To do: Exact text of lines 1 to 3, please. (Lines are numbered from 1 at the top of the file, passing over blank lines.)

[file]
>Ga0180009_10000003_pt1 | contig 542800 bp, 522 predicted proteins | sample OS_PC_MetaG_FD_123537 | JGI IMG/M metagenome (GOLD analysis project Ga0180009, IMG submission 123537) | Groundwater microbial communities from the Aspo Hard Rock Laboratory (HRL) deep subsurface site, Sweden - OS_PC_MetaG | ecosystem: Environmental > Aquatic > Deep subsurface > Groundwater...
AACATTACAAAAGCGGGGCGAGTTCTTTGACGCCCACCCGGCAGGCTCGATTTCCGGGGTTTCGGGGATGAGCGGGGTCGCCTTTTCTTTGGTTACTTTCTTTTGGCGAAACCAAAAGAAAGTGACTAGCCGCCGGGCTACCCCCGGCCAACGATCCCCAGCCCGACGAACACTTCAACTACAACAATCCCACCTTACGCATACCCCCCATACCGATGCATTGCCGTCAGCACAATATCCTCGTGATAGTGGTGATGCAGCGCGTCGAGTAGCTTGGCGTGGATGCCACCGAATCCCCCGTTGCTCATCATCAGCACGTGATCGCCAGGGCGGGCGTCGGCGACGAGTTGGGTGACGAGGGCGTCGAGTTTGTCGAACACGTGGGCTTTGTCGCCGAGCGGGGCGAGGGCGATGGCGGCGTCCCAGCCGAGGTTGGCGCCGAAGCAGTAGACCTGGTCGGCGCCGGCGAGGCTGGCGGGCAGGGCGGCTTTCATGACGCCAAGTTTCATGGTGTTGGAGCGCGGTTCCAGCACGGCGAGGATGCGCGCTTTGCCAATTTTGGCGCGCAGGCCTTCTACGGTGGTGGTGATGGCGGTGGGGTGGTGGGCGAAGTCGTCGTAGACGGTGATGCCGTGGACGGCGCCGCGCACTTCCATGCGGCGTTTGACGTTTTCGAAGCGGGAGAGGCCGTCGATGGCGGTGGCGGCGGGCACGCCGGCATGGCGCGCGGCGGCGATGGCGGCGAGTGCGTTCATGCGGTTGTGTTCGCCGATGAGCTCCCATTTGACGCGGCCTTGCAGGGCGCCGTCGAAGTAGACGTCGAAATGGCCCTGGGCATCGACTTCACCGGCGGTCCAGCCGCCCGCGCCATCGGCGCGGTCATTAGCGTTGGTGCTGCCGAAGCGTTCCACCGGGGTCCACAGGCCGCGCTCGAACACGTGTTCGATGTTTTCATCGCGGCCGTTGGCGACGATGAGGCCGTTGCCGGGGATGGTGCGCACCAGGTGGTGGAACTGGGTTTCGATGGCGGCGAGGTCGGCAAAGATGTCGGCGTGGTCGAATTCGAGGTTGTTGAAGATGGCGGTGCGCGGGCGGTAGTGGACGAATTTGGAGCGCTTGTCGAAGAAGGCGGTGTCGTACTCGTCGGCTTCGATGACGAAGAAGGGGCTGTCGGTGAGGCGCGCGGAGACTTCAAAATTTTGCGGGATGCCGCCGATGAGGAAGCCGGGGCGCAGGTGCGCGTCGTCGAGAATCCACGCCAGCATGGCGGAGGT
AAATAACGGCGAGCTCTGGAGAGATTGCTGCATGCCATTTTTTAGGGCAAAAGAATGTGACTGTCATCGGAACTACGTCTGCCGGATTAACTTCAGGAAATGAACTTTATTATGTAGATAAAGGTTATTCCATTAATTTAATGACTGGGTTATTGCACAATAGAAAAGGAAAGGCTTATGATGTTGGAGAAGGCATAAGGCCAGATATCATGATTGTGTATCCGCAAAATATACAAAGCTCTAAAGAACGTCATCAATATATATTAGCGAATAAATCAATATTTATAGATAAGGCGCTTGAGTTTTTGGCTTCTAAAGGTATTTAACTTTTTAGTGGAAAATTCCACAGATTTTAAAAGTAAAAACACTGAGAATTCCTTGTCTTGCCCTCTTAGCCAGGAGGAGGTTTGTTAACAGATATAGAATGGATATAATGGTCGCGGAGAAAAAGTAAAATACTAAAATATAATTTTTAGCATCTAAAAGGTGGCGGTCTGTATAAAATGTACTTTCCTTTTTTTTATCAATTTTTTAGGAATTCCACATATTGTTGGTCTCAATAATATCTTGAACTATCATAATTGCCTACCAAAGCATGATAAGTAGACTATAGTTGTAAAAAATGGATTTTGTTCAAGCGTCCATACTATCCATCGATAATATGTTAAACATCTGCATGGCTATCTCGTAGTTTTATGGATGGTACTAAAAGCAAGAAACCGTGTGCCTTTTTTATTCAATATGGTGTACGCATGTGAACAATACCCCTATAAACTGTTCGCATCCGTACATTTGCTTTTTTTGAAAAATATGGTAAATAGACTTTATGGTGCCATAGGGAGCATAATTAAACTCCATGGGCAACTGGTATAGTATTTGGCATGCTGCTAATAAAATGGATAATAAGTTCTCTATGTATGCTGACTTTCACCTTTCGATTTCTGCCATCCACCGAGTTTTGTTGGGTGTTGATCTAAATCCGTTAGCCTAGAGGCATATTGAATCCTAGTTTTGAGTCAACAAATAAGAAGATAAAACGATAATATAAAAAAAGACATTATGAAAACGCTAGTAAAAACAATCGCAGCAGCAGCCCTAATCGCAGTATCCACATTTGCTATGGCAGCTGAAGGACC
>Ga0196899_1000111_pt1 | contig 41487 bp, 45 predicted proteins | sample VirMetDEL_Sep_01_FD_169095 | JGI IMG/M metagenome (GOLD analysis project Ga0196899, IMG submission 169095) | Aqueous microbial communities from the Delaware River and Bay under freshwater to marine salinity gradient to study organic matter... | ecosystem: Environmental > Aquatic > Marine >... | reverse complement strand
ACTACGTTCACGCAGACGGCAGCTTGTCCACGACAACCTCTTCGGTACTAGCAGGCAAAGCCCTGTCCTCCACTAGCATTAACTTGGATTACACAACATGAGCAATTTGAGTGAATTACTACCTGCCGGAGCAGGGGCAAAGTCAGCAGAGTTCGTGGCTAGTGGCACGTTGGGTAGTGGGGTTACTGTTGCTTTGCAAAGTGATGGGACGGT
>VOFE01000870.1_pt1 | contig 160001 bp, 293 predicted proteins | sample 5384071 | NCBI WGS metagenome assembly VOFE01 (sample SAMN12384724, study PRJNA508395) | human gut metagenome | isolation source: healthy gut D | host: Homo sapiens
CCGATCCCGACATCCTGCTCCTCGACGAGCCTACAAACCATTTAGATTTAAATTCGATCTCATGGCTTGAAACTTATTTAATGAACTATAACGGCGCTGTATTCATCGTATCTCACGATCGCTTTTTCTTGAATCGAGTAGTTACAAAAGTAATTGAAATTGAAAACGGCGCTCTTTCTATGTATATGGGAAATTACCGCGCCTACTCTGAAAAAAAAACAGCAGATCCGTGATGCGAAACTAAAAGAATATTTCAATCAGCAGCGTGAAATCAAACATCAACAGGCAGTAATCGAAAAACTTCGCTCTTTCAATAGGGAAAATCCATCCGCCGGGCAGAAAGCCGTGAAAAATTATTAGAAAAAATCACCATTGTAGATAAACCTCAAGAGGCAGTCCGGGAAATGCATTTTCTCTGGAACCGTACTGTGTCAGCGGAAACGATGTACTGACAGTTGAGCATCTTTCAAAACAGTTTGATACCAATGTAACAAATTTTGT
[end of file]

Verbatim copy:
>Ga0180009_10000003_pt1 | contig 542800 bp, 522 predicted proteins | sample OS_PC_MetaG_FD_123537 | JGI IMG/M metagenome (GOLD analysis project Ga0180009, IMG submission 123537) | Groundwater microbial communities from the Aspo Hard Rock Laboratory (HRL) deep subsurface site, Sweden - OS_PC_MetaG | ecosystem: Environmental > Aquatic > Deep subsurface > Groundwater...
AACATTACAAAAGCGGGGCGAGTTCTTTGACGCCCACCCGGCAGGCTCGATTTCCGGGGTTTCGGGGATGAGCGGGGTCGCCTTTTCTTTGGTTACTTTCTTTTGGCGAAACCAAAAGAAAGTGACTAGCCGCCGGGCTACCCCCGGCCAACGATCCCCAGCCCGACGAACACTTCAACTACAACAATCCCACCTTACGCATACCCCCCATACCGATGCATTGCCGTCAGCACAATATCCTCGTGATAGTGGTGATGCAGCGCGTCGAGTAGCTTGGCGTGGATGCCACCGAATCCCCCGTTGCTCATCATCAGCACGTGATCGCCAGGGCGGGCGTCGGCGACGAGTTGGGTGACGAGGGCGTCGAGTTTGTCGAACACGTGGGCTTTGTCGCCGAGCGGGGCGAGGGCGATGGCGGCGTCCCAGCCGAGGTTGGCGCCGAAGCAGTAGACCTGGTCGGCGCCGGCGAGGCTGGCGGGCAGGGCGGCTTTCATGACGCCAAGTTTCATGGTGTTGGAGCGCGGTTCCAGCACGGCGAGGATGCGCGCTTTGCCAATTTTGGCGCGCAGGCCTTCTACGGTGGTGGTGATGGCGGTGGGGTGGTGGGCGAAGTCGTCGTAGACGGTGATGCCGTGGACGGCGCCGCGCACTTCCATGCGGCGTTTGACGTTTTCGAAGCGGGAGAGGCCGTCGATGGCGGTGGCGGCGGGCACGCCGGCATGGCGCGCGGCGGCGATGGCGGCGAGTGCGTTCATGCGGTTGTGTTCGCCGATGAGCTCCCATTTGACGCGGCCTTGCAGGGCGCCGTCGAAGTAGACGTCGAAATGGCCCTGGGCATCGACTTCACCGGCGGTCCAGCCGCCCGCGCCATCGGCGCGGTCATTAGCGTTGGTGCTGCCGAAGCGTTCCACCGGGGTCCACAGGCCGCGCTCGAACACGTGTTCGATGTTTTCATCGCGGCCGTTGGCGACGATGAGGCCGTTGCCGGGGATGGTGCGCACCAGGTGGTGGAACTGGGTTTCGATGGCGGCGAGGTCGGCAAAGATGTCGGCGTGGTCGAATTCGAGGTTGTTGAAGATGGCGGTGCGCGGGCGGTAGTGGACGAATTTGGAGCGCTTGTCGAAGAAGGCGGTGTCGTACTCGTCGGCTTCGATGACGAAGAAGGGGCTGTCGGTGAGGCGCGCGGAGACTTCAAAATTTTGCGGGATGCCGCCGATGAGGAAGCCGGGGCGCAGGTGCGCGTCGTCGAGAATCCACGCCAGCATGGCGGAGGT
AAATAACGGCGAGCTCTGGAGAGATTGCTGCATGCCATTTTTTAGGGCAAAAGAATGTGACTGTCATCGGAACTACGTCTGCCGGATTAACTTCAGGAAATGAACTTTATTATGTAGATAAAGGTTATTCCATTAATTTAATGACTGGGTTATTGCACAATAGAAAAGGAAAGGCTTATGATGTTGGAGAAGGCATAAGGCCAGATATCATGATTGTGTATCCGCAAAATATACAAAGCTCTAAAGAACGTCATCAATATATATTAGCGAATAAATCAATATTTATAGATAAGGCGCTTGAGTTTTTGGCTTCTAAAGGTATTTAACTTTTTAGTGGAAAATTCCACAGATTTTAAAAGTAAAAACACTGAGAATTCCTTGTCTTGCCCTCTTAGCCAGGAGGAGGTTTGTTAACAGATATAGAATGGATATAATGGTCGCGGAGAAAAAGTAAAATACTAAAATATAATTTTTAGCATCTAAAAGGTGGCGGTCTGTATAAAATGTACTTTCCTTTTTTTTATCAATTTTTTAGGAATTCCACATATTGTTGGTCTCAATAATATCTTGAACTATCATAATTGCCTACCAAAGCATGATAAGTAGACTATAGTTGTAAAAAATGGATTTTGTTCAAGCGTCCATACTATCCATCGATAATATGTTAAACATCTGCATGGCTATCTCGTAGTTTTATGGATGGTACTAAAAGCAAGAAACCGTGTGCCTTTTTTATTCAATATGGTGTACGCATGTGAACAATACCCCTATAAACTGTTCGCATCCGTACATTTGCTTTTTTTGAAAAATATGGTAAATAGACTTTATGGTGCCATAGGGAGCATAATTAAACTCCATGGGCAACTGGTATAGTATTTGGCATGCTGCTAATAAAATGGATAATAAGTTCTCTATGTATGCTGACTTTCACCTTTCGATTTCTGCCATCCACCGAGTTTTGTTGGGTGTTGATCTAAATCCGTTAGCCTAGAGGCATATTGAATCCTAGTTTTGAGTCAACAAATAAGAAGATAAAACGATAATATAAAAAAAGACATTATGAAAACGCTAGTAAAAACAATCGCAGCAGCAGCCCTAATCGCAGTATCCACATTTGCTATGGCAGCTGAAGGACC